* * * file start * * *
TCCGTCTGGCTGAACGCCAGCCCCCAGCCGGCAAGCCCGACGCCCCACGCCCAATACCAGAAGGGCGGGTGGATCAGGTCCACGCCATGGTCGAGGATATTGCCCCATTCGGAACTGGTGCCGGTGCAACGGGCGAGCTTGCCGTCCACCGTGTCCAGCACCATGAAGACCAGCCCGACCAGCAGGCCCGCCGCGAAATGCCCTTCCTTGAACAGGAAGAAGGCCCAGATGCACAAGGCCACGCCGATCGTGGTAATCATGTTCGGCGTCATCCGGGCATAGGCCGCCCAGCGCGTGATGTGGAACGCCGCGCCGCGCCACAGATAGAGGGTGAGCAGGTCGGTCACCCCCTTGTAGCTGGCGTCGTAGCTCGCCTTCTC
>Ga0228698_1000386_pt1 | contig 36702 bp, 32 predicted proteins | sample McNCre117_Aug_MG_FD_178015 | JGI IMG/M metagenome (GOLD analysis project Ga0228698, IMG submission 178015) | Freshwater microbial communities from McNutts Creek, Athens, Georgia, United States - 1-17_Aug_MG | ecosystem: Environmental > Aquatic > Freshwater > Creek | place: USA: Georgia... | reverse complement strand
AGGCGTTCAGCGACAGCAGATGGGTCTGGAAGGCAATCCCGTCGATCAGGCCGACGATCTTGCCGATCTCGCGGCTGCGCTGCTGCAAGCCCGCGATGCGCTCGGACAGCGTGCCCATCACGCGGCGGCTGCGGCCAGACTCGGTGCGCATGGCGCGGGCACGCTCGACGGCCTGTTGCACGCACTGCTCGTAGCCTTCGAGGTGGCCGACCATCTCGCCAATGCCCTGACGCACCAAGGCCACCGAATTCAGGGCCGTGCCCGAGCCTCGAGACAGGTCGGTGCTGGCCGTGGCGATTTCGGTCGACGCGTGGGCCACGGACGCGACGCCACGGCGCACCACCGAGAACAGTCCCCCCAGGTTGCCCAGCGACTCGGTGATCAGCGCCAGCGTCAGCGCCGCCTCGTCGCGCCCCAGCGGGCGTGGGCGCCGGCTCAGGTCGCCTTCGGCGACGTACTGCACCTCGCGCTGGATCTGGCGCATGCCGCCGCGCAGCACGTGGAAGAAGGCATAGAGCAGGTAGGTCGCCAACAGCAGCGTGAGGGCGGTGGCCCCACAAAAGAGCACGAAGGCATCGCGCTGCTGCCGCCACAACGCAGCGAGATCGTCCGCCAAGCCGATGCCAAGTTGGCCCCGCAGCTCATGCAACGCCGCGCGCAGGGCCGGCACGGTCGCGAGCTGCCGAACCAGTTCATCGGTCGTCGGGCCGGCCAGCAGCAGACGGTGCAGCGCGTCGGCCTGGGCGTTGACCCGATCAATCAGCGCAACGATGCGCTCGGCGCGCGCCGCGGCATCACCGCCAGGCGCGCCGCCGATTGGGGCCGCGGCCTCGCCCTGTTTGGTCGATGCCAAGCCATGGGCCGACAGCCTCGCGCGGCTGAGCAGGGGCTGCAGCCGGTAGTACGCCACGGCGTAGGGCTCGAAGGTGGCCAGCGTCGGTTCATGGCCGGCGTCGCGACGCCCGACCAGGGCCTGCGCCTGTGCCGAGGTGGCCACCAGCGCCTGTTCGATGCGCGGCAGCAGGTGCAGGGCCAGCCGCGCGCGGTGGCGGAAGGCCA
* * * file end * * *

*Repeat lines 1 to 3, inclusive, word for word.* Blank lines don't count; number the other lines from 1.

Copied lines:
TCCGTCTGGCTGAACGCCAGCCCCCAGCCGGCAAGCCCGACGCCCCACGCCCAATACCAGAAGGGCGGGTGGATCAGGTCCACGCCATGGTCGAGGATATTGCCCCATTCGGAACTGGTGCCGGTGCAACGGGCGAGCTTGCCGTCCACCGTGTCCAGCACCATGAAGACCAGCCCGACCAGCAGGCCCGCCGCGAAATGCCCTTCCTTGAACAGGAAGAAGGCCCAGATGCACAAGGCCACGCCGATCGTGGTAATCATGTTCGGCGTCATCCGGGCATAGGCCGCCCAGCGCGTGATGTGGAACGCCGCGCCGCGCCACAGATAGAGGGTGAGCAGGTCGGTCACCCCCTTGTAGCTGGCGTCGTAGCTCGCCTTCTC
>Ga0228698_1000386_pt1 | contig 36702 bp, 32 predicted proteins | sample McNCre117_Aug_MG_FD_178015 | JGI IMG/M metagenome (GOLD analysis project Ga0228698, IMG submission 178015) | Freshwater microbial communities from McNutts Creek, Athens, Georgia, United States - 1-17_Aug_MG | ecosystem: Environmental > Aquatic > Freshwater > Creek | place: USA: Georgia... | reverse complement strand
AGGCGTTCAGCGACAGCAGATGGGTCTGGAAGGCAATCCCGTCGATCAGGCCGACGATCTTGCCGATCTCGCGGCTGCGCTGCTGCAAGCCCGCGATGCGCTCGGACAGCGTGCCCATCACGCGGCGGCTGCGGCCAGACTCGGTGCGCATGGCGCGGGCACGCTCGACGGCCTGTTGCACGCACTGCTCGTAGCCTTCGAGGTGGCCGACCATCTCGCCAATGCCCTGACGCACCAAGGCCACCGAATTCAGGGCCGTGCCCGAGCCTCGAGACAGGTCGGTGCTGGCCGTGGCGATTTCGGTCGACGCGTGGGCCACGGACGCGACGCCACGGCGCACCACCGAGAACAGTCCCCCCAGGTTGCCCAGCGACTCGGTGATCAGCGCCAGCGTCAGCGCCGCCTCGTCGCGCCCCAGCGGGCGTGGGCGCCGGCTCAGGTCGCCTTCGGCGACGTACTGCACCTCGCGCTGGATCTGGCGCATGCCGCCGCGCAGCACGTGGAAGAAGGCATAGAGCAGGTAGGTCGCCAACAGCAGCGTGAGGGCGGTGGCCCCACAAAAGAGCACGAAGGCATCGCGCTGCTGCCGCCACAACGCAGCGAGATCGTCCGCCAAGCCGATGCCAAGTTGGCCCCGCAGCTCATGCAACGCCGCGCGCAGGGCCGGCACGGTCGCGAGCTGCCGAACCAGTTCATCGGTCGTCGGGCCGGCCAGCAGCAGACGGTGCAGCGCGTCGGCCTGGGCGTTGACCCGATCAATCAGCGCAACGATGCGCTCGGCGCGCGCCGCGGCATCACCGCCAGGCGCGCCGCCGATTGGGGCCGCGGCCTCGCCCTGTTTGGTCGATGCCAAGCCATGGGCCGACAGCCTCGCGCGGCTGAGCAGGGGCTGCAGCCGGTAGTACGCCACGGCGTAGGGCTCGAAGGTGGCCAGCGTCGGTTCATGGCCGGCGTCGCGACGCCCGACCAGGGCCTGCGCCTGTGCCGAGGTGGCCACCAGCGCCTGTTCGATGCGCGGCAGCAGGTGCAGGGCCAGCCGCGCGCGGTGGCGGAAGGCCA